Our Montessori Kitchen

My husband and I have been trying very hard to make our kitchen into a space where we can all spend time, make food, and gather together. With 15-month-old Wilson as part of our family, this has made for a lot of trial and error. The space has to be clean, safe, and welcoming to someone who stands so close to the ground! Here is what we have done so far, if you'd like to see...

Entering the kitchen from the living space. Table and chairs on the left (I've been looking for that ball!), our island in the middle, and our fridge and cabinets to the right. For reference, the table is 16" high and fits Wilson quite well. We may even have to size up soon!

Entering the kitchen from the living space. Table and chairs on the left (I've been looking for that ball!), our island in the middle, and our fridge and cabinets to the right. For reference, the table is 16" high and fits Wilson quite well. We may even have to size up soon!

This is our IKEA hack learning tower. It's actually the MOLGER bath cart, which we altered simply by installing the top shelf on its side instead of parallel to the ground. It's small-great for a toddler and takes up less space-but only time will tell how well it holds up! Offering a learning tower is definitely a work in progress, but Wilson is slowly learning how to get in and out safely. He can reach the sink to wash his hands, stand and watch me prepare his meals, and even help with some food prep (so far he has sliced bananas and plucked basil leaves). When we're not using it, I wheel it into our bedroom or behind the fridge for safety's sake.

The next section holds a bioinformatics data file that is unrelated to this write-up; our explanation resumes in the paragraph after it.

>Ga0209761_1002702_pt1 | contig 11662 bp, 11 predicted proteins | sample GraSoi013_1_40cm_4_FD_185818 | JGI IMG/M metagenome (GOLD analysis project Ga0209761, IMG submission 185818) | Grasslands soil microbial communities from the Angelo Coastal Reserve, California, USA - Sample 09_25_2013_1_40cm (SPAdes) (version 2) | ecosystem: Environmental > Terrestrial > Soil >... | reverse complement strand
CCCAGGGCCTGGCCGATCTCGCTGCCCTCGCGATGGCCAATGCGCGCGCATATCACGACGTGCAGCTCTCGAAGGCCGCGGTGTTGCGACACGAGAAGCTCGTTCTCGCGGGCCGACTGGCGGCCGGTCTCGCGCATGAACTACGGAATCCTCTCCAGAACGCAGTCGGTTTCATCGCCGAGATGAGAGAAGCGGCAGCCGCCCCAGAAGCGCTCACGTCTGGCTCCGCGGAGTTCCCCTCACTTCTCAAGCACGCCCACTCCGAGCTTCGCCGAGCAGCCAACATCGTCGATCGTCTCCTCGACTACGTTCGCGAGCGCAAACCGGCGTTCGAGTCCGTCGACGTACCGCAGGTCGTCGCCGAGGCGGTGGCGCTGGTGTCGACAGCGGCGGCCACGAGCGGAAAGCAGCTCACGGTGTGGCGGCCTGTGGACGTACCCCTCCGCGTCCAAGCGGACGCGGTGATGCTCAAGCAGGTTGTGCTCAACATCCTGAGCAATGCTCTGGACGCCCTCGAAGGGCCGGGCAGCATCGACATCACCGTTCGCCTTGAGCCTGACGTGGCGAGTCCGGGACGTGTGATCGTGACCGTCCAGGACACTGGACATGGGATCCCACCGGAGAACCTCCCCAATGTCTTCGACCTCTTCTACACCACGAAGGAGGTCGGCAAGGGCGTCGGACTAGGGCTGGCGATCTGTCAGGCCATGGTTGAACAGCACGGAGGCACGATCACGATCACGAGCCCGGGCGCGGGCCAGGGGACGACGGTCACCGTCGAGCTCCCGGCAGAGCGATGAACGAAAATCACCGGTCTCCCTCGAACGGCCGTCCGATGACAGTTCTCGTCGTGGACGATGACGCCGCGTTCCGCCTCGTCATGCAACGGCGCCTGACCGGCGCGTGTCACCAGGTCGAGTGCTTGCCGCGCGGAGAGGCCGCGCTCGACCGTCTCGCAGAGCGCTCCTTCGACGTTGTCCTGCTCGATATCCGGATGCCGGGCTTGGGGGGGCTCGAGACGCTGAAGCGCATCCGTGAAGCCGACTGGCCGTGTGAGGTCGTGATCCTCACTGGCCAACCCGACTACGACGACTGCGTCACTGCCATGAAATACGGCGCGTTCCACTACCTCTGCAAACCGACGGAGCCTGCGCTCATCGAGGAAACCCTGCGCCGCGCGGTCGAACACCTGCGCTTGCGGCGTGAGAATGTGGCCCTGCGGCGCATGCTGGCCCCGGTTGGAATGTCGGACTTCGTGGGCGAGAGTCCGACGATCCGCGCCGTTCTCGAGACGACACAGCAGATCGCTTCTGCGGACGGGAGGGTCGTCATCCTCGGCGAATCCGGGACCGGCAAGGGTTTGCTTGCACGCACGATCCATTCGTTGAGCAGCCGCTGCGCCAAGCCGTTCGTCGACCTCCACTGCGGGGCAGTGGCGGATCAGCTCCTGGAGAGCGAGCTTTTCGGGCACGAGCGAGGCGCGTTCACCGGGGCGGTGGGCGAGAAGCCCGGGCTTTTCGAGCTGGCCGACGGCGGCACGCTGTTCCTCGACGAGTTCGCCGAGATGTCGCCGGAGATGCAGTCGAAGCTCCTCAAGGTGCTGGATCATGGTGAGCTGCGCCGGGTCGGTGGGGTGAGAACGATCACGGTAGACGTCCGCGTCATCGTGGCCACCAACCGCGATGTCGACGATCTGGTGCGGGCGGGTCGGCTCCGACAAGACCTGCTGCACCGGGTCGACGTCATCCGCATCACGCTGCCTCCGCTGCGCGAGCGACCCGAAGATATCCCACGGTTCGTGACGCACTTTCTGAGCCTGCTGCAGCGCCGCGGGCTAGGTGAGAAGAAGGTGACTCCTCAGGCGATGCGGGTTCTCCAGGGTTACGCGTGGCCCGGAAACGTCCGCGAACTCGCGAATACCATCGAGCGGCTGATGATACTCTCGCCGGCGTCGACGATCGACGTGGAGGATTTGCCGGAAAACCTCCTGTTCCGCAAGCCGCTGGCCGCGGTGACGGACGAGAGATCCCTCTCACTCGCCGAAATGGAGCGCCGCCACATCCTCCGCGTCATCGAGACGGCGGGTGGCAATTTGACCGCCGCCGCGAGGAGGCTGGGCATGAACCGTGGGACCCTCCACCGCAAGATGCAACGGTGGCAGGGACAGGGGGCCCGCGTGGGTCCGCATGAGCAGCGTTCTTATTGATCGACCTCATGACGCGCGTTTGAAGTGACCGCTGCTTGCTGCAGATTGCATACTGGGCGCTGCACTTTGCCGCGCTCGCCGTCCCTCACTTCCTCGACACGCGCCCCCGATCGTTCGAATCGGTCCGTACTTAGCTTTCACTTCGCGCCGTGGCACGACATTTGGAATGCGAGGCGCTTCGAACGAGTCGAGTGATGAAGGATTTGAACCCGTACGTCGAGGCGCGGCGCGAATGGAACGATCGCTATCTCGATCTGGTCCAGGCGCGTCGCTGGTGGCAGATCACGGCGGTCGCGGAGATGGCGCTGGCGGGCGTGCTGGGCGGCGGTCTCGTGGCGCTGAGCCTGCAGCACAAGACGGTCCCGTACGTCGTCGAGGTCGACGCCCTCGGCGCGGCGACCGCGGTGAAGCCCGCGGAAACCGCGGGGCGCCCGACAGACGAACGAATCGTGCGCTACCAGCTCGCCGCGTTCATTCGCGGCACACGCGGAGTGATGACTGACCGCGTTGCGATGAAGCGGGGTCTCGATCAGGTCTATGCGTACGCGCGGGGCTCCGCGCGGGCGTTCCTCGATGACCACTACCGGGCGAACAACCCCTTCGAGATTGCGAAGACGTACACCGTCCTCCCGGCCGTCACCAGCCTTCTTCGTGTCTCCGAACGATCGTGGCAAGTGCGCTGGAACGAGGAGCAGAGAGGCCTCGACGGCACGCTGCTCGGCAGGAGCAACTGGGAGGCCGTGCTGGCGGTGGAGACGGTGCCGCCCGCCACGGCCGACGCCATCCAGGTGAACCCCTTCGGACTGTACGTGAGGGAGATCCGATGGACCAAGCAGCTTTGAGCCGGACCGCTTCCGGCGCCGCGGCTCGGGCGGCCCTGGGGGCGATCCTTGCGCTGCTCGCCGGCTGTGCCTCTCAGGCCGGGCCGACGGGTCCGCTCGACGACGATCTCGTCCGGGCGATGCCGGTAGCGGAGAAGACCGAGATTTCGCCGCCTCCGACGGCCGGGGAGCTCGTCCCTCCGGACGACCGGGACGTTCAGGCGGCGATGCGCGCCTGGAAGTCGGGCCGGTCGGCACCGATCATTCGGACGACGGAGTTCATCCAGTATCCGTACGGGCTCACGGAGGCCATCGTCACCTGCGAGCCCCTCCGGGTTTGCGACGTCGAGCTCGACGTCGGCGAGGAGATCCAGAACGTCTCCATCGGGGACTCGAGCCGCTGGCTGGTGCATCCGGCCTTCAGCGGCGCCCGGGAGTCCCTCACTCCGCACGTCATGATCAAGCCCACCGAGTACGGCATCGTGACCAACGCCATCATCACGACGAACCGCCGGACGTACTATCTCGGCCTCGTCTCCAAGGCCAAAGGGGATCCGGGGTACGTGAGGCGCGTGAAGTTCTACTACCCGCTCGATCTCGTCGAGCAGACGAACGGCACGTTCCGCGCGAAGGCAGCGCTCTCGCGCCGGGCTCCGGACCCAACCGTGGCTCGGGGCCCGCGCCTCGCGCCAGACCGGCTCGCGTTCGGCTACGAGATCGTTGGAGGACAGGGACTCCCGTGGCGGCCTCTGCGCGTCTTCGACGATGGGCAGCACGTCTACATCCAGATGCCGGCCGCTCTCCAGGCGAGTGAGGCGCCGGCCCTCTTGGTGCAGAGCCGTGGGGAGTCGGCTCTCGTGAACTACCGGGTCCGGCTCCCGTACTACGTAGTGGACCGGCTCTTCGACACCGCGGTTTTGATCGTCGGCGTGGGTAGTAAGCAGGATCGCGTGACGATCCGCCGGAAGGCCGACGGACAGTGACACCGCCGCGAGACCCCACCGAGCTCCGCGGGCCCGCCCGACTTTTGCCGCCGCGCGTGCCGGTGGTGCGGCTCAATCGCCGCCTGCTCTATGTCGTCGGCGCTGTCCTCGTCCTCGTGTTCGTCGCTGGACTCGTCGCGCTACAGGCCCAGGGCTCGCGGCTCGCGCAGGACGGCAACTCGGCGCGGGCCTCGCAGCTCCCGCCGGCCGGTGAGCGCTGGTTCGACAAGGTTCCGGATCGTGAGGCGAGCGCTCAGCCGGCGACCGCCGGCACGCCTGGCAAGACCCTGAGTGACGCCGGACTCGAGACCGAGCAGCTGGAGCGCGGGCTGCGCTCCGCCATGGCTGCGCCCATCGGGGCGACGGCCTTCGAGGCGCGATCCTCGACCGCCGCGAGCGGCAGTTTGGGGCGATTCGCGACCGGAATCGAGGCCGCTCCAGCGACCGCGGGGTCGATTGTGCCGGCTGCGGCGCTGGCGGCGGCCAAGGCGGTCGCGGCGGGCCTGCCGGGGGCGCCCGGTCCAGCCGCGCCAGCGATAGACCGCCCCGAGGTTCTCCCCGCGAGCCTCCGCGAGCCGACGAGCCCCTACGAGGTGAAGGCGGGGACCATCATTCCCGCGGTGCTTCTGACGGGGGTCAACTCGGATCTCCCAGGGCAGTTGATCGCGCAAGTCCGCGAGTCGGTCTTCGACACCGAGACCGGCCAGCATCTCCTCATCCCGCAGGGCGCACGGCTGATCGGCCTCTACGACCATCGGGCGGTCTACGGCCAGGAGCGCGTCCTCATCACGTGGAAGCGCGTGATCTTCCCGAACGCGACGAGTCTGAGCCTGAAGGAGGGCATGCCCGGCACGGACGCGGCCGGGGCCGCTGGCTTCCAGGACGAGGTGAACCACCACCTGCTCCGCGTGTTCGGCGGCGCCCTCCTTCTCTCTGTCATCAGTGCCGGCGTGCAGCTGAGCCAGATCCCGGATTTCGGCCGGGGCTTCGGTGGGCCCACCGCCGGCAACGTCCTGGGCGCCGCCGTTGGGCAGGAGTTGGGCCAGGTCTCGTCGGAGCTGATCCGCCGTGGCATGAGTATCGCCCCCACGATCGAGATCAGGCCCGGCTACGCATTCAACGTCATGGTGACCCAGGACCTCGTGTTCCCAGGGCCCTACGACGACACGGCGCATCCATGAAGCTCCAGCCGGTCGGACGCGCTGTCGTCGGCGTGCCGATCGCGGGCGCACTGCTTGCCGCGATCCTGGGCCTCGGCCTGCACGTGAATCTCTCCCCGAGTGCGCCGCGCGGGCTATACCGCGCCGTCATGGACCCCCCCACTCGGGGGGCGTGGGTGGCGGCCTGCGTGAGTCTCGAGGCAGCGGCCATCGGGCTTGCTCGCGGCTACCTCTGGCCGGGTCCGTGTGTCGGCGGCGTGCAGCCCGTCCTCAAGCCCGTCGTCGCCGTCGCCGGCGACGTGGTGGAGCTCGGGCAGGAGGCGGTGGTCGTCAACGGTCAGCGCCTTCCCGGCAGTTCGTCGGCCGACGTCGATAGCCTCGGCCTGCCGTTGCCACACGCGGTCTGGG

This is our IKEA hack learning tower. It's actually the MOLGER bath cart, which we altered simply by installing the top shelf on its side instead of parallel to the ground. It's small-great for a toddler and takes up less space-but only time will tell how well it holds up! Offering a learning tower is definitely a work in progress, but Wilson is slowly learning how to get in and out safely. He can reach the sink to wash his hands, stand and watch me prepare his meals, and even help with some food prep (so far he has sliced bananas and plucked basil leaves). When we're not using it, I wheel it into our bedroom or behind the fridge for safety's sake.

Closeups of our island. It has a lot of open storage for pots, pans, and bowls, which was fantastic before we had a toddler! Now, to protect Wilson's toes, the floor, and our cookware, we've attached these canvas panels to keep things covered. It's working really well, and the hooks and grommets make it easy for us to access what we need. I've left some of the island open so that we have a shelf for Wilson's plate and utensils. 

Closeups of our island. It has a lot of open storage for pots, pans, and bowls, which was fantastic before we had a toddler! Now, to protect Wilson's toes, the floor, and our cookware, we've attached these canvas panels to keep things covered. It's working really well, and the hooks and grommets make it easy for us to access what we need. I've left some of the island open so that we have a shelf for Wilson's plate and utensils. 

We also made the decision to lock all of the lower cabinets and drawers. Originally, we had left a few for Wilson to access, but we started to worry about the wear and tear (since we rent our apartment). These very small changes have made our kitchen a much happier, less stressful place. There are still things that we have to set firm boundaries around. The garbage and recycling, for example-I've found Wilson's plate in there a few times! I'd also love to add some more Montessori elements as time goes on: a place for Wilson to serve himself water and an area for a child-sized dustpan and broom are at the top of my list. What challenges have you found when working in the kitchen with your young child? I'd love to hear!

Helping Dad make pesto. 

Helping Dad make pesto. 

Having lunch. We also have a high chair for Wilson, which we use for dinner (when we are more likely to all eat together).

Having lunch. We also have a high chair for Wilson, which we use for dinner (when we are more likely to all eat together).